1984 Russia Shooting of the Channel 4 TV series Durrell in Russia Durrell in Russia Durrell in Russia Przewalski's Horse, Saiga, Cranes, Russian Desman
1989 Belize As part of Programme for Belize — a conservation project which aimed to conserve 250,000 acres (1000 km²) of tropical rain forest Belizean rain forest species
1990 Madagascar In-situ conservation mission and animal collecting expedition for local breeding and Jersey Zoo The Aye-Aye and I To the Island of Aye-Aye Aye Aye, Indri, Ring-tailed Lemur, Alaotran Lemur, Tenrec

Radiography and filmography

Featuring the subject

  • Encounters With Animals, Radio series, BBC (1957)
  • To Bafut With Beagles, TV series, BBC (1958)
  • Look (Argentinian Expedition), Single episode in TV series, BBC (1961)
  • Zoo Packet, TV series, BBC (1961)
  • Animal Magic, Early episodes in TV series, BBC (1962–1983)
  • Two in the Bush, TV series, BBC (1963)
  • Catch Me a Colobus, TV series, BBC (1966)
  • The Garden of the Gods, TV series, BBC (1967)
  • The Stationary Ark, TV series, Primedia (Canada) / Channel 4 (UK) (1975)
  • Animals Are My Life, episode in the TV series The World About Us, BBC (1978)
  • Ark on the Move, TV series, Primedia (Canada) / Channel 4 (UK) (1982)
  • The Amateur Naturalist, TV series, CBC / Channel 4 (UK) (1983)
  • Ourselves & Other Animals, TV series, Primetime Television and Harcourt Films (1987). Directed by Jeremy marre
  • Durrell in Russia, TV series, Channel 4 (UK) (1986)
  • Durrell's Ark, one hour documentary, BBC (1988)
  • A Day at the Zoo with Phillip Schofield, one hour episode featuring Durrell and Jersey Zoo (1989)
  • Gerald Durrell – Himself and Other Animals, documentary, Green Umbrella Productions (1999)
  • Gerald Durrell – Jambo the Gentle Giant, documentary, Green Umbrella Productions (1999)
  • Gerald Durrell – To the Island of the Aye-Aye, documentary, Green Umbrella Productions (1999)
  • Safe Hands in a Wild World, documentary, Green Umbrella Productions (1999)
  • Inside Jersey Zoo, re-release, UK PC Advisor magazine (2001)
  • The Round Island Project, re-release, UK PC Advisor magazine (2001)
  • The Mauritius Conservation Mission, re-release, UK PC Advisor magazine (2001)
  • My Family And Other Animals, the film version of his autobiography as a child (2005)
  • My Family and Other Animals (Radio Play), BBC Radio 4 (2010)

On the subject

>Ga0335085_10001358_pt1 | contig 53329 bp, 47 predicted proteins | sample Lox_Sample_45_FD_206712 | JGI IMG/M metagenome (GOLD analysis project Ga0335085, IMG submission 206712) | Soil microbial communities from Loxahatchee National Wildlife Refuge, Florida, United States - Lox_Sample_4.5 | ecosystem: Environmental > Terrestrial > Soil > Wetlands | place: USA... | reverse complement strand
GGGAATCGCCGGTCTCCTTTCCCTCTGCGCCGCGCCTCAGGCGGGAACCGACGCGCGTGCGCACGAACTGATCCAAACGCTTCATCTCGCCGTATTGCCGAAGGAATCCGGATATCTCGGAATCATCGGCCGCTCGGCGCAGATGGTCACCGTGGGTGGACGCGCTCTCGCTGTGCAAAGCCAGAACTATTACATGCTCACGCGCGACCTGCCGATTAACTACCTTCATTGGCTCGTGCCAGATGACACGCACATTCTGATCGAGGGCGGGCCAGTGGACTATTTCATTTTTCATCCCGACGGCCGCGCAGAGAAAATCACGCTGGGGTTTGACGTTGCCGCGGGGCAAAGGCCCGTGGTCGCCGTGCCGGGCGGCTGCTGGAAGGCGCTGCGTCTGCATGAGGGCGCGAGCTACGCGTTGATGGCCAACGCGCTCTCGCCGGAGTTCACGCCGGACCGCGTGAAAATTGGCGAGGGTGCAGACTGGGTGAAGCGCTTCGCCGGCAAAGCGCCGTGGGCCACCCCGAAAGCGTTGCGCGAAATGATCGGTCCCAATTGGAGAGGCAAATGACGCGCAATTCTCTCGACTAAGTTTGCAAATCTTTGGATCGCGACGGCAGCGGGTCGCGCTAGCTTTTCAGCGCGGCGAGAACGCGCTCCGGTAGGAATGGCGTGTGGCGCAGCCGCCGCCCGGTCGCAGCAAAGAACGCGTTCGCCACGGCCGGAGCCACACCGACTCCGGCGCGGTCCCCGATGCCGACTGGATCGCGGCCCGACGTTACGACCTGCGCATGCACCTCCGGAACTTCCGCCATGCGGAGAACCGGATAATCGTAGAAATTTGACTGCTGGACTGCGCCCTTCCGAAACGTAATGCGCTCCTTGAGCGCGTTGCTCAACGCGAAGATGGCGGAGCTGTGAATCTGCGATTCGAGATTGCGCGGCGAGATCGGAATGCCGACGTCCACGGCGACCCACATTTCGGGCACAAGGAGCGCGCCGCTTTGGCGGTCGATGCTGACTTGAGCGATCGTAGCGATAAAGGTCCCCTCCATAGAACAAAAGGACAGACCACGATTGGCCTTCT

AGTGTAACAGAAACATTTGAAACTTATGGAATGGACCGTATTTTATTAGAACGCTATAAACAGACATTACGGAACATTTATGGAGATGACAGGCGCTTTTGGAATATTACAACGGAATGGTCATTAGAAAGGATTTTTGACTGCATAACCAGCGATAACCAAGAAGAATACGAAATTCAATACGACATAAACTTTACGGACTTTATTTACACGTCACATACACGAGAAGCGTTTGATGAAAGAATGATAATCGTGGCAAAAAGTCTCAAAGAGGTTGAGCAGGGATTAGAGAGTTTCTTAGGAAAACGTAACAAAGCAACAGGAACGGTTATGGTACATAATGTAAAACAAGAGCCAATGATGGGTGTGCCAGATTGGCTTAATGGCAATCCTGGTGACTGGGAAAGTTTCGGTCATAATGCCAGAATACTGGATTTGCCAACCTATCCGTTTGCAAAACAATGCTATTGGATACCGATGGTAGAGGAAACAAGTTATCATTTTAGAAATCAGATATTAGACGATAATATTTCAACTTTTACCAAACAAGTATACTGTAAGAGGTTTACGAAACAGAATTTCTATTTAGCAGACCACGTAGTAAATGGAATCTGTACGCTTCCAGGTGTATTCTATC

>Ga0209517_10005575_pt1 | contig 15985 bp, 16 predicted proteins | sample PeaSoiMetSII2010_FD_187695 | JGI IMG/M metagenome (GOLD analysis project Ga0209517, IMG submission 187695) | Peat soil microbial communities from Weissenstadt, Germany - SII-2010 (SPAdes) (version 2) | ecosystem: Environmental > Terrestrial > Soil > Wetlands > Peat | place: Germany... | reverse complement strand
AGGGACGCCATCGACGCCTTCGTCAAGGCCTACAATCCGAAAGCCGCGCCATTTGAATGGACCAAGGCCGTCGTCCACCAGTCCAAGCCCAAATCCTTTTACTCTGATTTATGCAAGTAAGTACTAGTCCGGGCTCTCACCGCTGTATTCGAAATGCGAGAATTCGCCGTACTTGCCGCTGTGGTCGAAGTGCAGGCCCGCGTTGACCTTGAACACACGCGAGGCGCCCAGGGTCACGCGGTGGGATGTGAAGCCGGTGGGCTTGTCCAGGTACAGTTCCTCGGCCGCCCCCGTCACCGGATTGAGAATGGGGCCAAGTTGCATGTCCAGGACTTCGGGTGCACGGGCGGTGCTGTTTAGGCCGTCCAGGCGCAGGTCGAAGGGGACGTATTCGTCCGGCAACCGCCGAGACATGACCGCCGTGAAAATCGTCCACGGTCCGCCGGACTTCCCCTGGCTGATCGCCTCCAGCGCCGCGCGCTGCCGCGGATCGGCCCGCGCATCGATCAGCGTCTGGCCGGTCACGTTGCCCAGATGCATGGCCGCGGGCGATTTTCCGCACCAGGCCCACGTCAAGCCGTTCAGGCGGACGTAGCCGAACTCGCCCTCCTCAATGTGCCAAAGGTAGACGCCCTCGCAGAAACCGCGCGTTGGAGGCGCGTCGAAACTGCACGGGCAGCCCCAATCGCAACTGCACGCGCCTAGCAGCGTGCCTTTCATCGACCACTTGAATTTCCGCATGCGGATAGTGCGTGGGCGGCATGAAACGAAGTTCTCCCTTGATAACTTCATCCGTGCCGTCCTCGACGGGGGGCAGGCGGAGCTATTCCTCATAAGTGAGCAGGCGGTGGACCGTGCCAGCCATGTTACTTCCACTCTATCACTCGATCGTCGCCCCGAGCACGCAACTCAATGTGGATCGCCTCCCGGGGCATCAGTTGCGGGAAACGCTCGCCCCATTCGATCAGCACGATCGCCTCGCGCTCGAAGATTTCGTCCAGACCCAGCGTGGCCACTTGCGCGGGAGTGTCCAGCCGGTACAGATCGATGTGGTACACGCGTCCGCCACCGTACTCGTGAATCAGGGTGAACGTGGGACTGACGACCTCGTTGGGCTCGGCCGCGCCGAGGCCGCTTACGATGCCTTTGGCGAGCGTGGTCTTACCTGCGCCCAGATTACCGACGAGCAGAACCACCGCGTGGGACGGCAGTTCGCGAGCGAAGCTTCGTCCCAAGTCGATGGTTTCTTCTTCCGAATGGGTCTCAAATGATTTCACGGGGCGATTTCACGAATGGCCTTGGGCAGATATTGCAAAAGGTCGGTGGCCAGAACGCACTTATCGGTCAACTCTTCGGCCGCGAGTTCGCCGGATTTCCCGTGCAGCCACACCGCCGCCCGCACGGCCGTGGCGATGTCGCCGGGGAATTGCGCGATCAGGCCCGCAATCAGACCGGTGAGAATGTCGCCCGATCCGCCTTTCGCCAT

• A Memorial Celebration for the Life of Gerald Durrell (1995)
  • World of Animals episode on Gerald Durrell and Jersey Zoo, Channel One, Moscow (2004)
  • The Wild Life of Gerald Durrell, BBC Four (December 2005)
  • Wildlife in a War Zone, using archival Durrell footage and examining the changes brought about by war in Sierra Leone, Animal Planet, May 2006
  • Archive Hour with Bridget Nicholls: Discover Your Inner Durrell, BBC Radio 4 (September 2006)
  • Fierce Creatures, a 1997 comedic film about a zoo in peril of being closed written by John Cleese, starring Cleese, Jaime Lee Curtis, Kevin Kline, and Michael Palin, is dedicated to Gerald Durrell and British humorist Peter Cook in the closing credits, with their photographs and dates of birth and death.


  • The Talking Parcel, Animated movie, directed by Brian Cosgrove, Cosgrove Hall (1979)
  • My Family and Other Animals, TV series, BBC (1989)
  • My Family and Other Animals, Radio drama, BBC Radio 4 (2001)
  • The Fantastic Flying Journey, Animated TV series, directed by Catherine Robbins and John Coates, Two Sides TV / TV Loonland (2001)
  • My Family and Other Animals (remake), BBC 2005 film broadcast in America on PBS - Masterpiece Theatre in 2006.


  • Tarka the Otter, movie, directed by David Cobham (1979)


Durrell quoted numerous bawdy limericks in his Corfu Trilogy which have not been documented elsewhere, and it is probable that some of these owe their origins to Lawrence Durrell, Edward Lear and Theodore Stephanides. Gerald Durrell is himself the subject of a few limericks written later.

Time capsule

A time capsule buried at Jersey Zoo in 1988 contains the following popular quote by Durrell, often used in conservation awareness campaigns:

We hope that there will be fireflies and glow-worms at night to guide you and butterflies in hedges and forests to greet you.
We hope that your dawns will have an orchestra of bird song and that the sound of their wings and the opalescence of their colouring will dazzle you.
We hope that there will still be the extraordinary varieties of creatures sharing the land of the planet with you to enchant you and enrich your lives as they have done for us.
We hope that you will be grateful for having been born into such a magical world.